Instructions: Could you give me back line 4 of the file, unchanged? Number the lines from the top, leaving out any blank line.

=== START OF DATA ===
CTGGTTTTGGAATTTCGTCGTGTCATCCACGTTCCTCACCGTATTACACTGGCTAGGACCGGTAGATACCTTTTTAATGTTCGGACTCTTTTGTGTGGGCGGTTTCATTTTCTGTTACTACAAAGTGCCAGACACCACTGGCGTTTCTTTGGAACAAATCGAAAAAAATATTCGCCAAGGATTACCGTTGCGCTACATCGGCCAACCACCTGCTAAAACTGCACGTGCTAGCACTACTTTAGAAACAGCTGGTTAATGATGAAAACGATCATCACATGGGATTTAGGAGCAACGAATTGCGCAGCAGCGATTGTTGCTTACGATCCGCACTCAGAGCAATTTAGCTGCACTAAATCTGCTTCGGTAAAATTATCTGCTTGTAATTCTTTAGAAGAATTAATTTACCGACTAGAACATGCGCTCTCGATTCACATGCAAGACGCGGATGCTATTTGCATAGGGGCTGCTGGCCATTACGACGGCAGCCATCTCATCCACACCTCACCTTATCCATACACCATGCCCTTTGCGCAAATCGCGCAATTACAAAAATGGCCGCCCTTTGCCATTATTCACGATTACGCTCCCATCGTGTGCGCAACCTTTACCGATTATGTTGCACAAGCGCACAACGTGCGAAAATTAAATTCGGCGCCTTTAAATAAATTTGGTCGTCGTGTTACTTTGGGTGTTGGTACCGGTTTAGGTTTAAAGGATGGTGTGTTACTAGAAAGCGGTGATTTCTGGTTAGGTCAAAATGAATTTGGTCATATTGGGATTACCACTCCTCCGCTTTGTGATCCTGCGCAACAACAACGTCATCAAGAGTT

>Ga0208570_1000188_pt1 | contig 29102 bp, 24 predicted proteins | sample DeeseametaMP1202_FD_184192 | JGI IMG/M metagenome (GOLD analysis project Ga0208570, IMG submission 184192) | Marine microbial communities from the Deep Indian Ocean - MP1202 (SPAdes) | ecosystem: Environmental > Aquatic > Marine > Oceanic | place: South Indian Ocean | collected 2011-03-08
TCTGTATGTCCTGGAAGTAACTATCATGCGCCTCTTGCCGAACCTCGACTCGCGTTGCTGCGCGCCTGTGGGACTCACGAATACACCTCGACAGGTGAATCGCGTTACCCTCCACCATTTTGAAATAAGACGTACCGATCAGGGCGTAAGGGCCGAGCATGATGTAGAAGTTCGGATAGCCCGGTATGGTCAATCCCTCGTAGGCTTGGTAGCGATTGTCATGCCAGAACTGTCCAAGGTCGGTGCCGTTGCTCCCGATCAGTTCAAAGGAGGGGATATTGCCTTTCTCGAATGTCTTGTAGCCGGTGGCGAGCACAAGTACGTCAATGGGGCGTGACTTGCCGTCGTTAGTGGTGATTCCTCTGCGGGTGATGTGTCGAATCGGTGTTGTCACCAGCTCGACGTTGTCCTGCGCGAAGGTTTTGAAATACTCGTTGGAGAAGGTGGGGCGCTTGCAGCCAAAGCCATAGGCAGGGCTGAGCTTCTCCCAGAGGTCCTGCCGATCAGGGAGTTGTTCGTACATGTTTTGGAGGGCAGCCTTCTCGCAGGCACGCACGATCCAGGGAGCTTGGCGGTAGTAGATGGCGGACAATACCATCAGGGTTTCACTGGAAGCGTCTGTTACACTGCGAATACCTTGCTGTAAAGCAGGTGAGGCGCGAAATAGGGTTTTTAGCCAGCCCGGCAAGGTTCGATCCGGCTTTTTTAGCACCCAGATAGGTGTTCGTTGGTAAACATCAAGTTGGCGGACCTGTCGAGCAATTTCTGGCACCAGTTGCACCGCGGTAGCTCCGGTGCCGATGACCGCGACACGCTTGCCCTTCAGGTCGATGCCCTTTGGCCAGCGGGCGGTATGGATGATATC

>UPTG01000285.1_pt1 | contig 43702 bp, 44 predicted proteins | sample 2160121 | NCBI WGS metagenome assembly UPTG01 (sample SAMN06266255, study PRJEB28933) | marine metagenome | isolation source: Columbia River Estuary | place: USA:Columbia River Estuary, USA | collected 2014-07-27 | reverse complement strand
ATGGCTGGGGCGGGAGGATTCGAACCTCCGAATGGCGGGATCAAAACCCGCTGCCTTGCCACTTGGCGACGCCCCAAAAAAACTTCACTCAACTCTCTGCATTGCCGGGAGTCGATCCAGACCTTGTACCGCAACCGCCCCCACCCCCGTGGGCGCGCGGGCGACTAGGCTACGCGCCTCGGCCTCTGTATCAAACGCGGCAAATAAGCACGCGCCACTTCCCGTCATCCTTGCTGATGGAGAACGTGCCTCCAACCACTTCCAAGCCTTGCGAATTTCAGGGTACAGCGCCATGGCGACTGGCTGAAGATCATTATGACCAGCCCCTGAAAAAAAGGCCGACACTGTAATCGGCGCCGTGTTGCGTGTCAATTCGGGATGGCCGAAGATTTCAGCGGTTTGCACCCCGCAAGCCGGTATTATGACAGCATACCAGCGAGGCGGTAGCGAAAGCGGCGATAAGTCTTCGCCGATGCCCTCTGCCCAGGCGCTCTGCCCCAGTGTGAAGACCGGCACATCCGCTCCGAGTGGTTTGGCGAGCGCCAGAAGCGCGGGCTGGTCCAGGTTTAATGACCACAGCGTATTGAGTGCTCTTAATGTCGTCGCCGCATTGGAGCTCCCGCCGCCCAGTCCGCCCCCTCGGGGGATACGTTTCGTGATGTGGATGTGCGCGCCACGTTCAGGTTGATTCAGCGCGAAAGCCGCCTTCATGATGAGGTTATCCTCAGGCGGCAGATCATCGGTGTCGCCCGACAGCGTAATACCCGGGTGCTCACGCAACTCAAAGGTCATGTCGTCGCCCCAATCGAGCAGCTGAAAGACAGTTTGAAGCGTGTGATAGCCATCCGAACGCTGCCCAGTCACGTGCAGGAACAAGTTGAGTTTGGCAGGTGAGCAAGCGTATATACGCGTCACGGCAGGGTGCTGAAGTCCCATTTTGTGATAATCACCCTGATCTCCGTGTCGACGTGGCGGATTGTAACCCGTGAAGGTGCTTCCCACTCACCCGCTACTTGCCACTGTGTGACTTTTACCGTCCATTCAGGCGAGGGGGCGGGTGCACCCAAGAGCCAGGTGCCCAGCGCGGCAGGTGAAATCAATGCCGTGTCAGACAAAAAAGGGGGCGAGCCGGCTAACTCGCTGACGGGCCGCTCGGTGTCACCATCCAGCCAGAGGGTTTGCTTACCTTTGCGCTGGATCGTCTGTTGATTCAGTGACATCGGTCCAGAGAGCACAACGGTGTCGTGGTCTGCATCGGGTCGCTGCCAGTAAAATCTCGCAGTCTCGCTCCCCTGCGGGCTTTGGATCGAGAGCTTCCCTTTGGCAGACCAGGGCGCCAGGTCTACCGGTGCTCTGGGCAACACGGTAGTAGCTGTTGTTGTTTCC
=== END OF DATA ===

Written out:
>UPTG01000285.1_pt1 | contig 43702 bp, 44 predicted proteins | sample 2160121 | NCBI WGS metagenome assembly UPTG01 (sample SAMN06266255, study PRJEB28933) | marine metagenome | isolation source: Columbia River Estuary | place: USA:Columbia River Estuary, USA | collected 2014-07-27 | reverse complement strand